This isn’t something to consider just for pedigree, but for trying to repopulate an endangered species. This entirely depends on your new animal’s purpose in the world if there is any. If they’re guardians they might be bred to be bigger and faster. Or if they’re show animals they’ll be bred to have a thicker coat. If they’re animals of burden perhaps family lines with wider shoulders are favored. Keep in mind this usually reflects only those animals who have close ties with the dominant species in the area. We ourselves aren’t concerned with the pedigree of water buffalo, but we’re obsessed with dogs for example. Another important thing to note is mating season. In our natural world few species of animal are capable of mating all year long.

Predator or Prey?

What does your new creature eat? Are they a carnivore, herbivore, or an omnivore? What they eat is determined by their environment. Whether that’s a jungle by the equator or in someone’s home. In addition to figuring out your creature’s food, you need to figure out their digestive system. In times of drought are they able to harvest water from the corpses of prey more easily? Do they have large thick claws to cut open cacti? Do they live off of bugs found beneath the sand? Can they hibernate? If your animal is prey, its life will revolve around not only finding its own food, but to avoid becoming food for another animal. Are they hunted by both humans and other predators?

Biology

After figuring all of the above out, you should be able to paint a rough picture of your creature in your head. What it feeds on affects it’s mouth and teeth and claws, or lack thereof. Where it lives affects its build and coat. Whether or not humans have a vested interest in its future or its assets can determine the population. Now determine if your animal has feathers, or fur, or scales! How many legs? Is it capable of flight or swimming? What are its cognitive abilities? Is it a smart creature? Able to understand commands or nonverbal communication? Can your animal walk bipedal? How fast does it run or swim? How well does it see? Hearing? Smell? How does it hunt for food? Herbivore or otherwise it has to find its food. All of this now comes together to make your new creature.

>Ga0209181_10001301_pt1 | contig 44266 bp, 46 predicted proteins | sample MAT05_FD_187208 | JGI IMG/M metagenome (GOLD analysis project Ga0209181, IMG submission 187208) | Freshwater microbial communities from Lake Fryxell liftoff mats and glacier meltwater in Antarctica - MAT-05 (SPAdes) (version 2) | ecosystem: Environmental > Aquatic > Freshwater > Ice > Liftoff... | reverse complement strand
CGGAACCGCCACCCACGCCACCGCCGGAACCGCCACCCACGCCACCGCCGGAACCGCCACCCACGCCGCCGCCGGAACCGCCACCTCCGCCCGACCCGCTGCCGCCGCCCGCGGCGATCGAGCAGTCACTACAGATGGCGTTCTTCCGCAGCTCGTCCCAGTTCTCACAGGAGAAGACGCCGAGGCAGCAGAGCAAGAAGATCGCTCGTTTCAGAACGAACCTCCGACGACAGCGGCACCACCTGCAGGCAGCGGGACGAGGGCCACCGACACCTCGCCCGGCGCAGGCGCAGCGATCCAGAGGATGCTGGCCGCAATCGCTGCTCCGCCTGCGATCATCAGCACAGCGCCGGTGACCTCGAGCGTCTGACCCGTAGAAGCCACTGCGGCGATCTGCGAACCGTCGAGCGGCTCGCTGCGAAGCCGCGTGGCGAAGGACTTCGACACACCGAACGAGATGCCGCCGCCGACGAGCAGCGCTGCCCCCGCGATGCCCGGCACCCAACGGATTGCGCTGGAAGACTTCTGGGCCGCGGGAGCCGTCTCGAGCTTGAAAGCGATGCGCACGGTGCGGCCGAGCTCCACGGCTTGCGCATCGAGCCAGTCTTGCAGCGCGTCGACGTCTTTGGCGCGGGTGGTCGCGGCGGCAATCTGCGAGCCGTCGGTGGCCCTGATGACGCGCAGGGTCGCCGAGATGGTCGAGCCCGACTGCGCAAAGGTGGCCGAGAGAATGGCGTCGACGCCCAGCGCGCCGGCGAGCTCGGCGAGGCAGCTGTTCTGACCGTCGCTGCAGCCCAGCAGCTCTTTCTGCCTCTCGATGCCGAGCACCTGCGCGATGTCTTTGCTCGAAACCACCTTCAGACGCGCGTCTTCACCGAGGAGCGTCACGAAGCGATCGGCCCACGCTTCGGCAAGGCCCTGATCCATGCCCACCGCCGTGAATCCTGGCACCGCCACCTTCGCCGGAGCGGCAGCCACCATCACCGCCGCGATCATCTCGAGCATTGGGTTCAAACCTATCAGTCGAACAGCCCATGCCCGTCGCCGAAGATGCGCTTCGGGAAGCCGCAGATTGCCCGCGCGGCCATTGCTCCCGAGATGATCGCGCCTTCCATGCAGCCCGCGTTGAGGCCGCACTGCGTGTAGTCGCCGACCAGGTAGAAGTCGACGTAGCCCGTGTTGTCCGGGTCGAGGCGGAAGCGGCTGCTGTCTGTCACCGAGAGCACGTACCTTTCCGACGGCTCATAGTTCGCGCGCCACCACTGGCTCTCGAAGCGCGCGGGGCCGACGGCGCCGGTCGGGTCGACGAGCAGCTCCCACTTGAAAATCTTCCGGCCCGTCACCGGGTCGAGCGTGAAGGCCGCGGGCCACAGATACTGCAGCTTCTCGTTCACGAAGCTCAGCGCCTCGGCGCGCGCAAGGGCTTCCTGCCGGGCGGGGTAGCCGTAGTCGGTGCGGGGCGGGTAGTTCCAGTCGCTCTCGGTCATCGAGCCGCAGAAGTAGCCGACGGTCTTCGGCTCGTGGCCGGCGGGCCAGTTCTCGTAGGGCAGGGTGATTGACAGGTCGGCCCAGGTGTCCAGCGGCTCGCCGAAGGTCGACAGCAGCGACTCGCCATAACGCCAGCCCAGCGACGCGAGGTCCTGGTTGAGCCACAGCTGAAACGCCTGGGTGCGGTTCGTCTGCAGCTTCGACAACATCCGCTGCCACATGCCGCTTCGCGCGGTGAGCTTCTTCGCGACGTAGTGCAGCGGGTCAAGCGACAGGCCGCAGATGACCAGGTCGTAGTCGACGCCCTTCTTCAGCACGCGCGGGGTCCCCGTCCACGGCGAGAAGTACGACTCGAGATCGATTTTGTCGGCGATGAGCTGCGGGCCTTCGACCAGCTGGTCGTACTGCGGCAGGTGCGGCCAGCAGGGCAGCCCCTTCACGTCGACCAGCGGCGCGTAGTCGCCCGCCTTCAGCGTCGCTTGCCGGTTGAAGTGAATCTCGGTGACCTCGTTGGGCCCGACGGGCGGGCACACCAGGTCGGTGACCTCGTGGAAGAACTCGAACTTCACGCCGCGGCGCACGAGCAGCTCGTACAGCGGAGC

Mythology

Our living world is rife with culture, religion, and mythology. Where does your creature fit into this? What do your people believe about it? Do they think all bats suck blood? Is a goat in the mountains the source of all evil? Of course the idea of what your creature is or where it derives from will vary by region. It can be considered good luck to some and bad to others. One nation’s symbol of freedom is another’s oppression. Some may consider the animals sacred while others use it as a source of food. Something to consider is your animal may not be prominent in any culture and therefore not mentioned often. It’s up to you how prominent your animal is in the society of the dominant species.

Purpose

The last thing to consider before you’re done is what purpose it serves to include your new animal in your story. Does it drive the plot? Is it for ambiance? Just cause? As I said in the opening paragraph, consider how many foreign creatures you introduce. It can get confusing to a reader and an info dump on each new animal can get tedious. Not saying you can’t have new animals for an exciting new world, but keep it down to a tolerable number or introduce them slowly. Or better yet add on to creatures that we’re all already familiar with to give it a new feeling without sacrificing page volume to explanation.

Until Next Time…

For inspiration watch any nature show. You’ll see how amazing and strange the animals of our own world are. There’s a slew of them on Netflix and Youtube. As always I hope this part of World Building has helped to flesh out your world a little more. If you’re planning on participating in NaNoWriMo now’s as good a time as any to start world building for your new story.

Dragon Bloode: Covet is out everywhere ebooks are sold.

Added 11/21/2016 World Building Part 10: Science!

Added 12/12/2016 World Building Part 11: Medicine

Added 01/09/2016 World Building Part 12: Names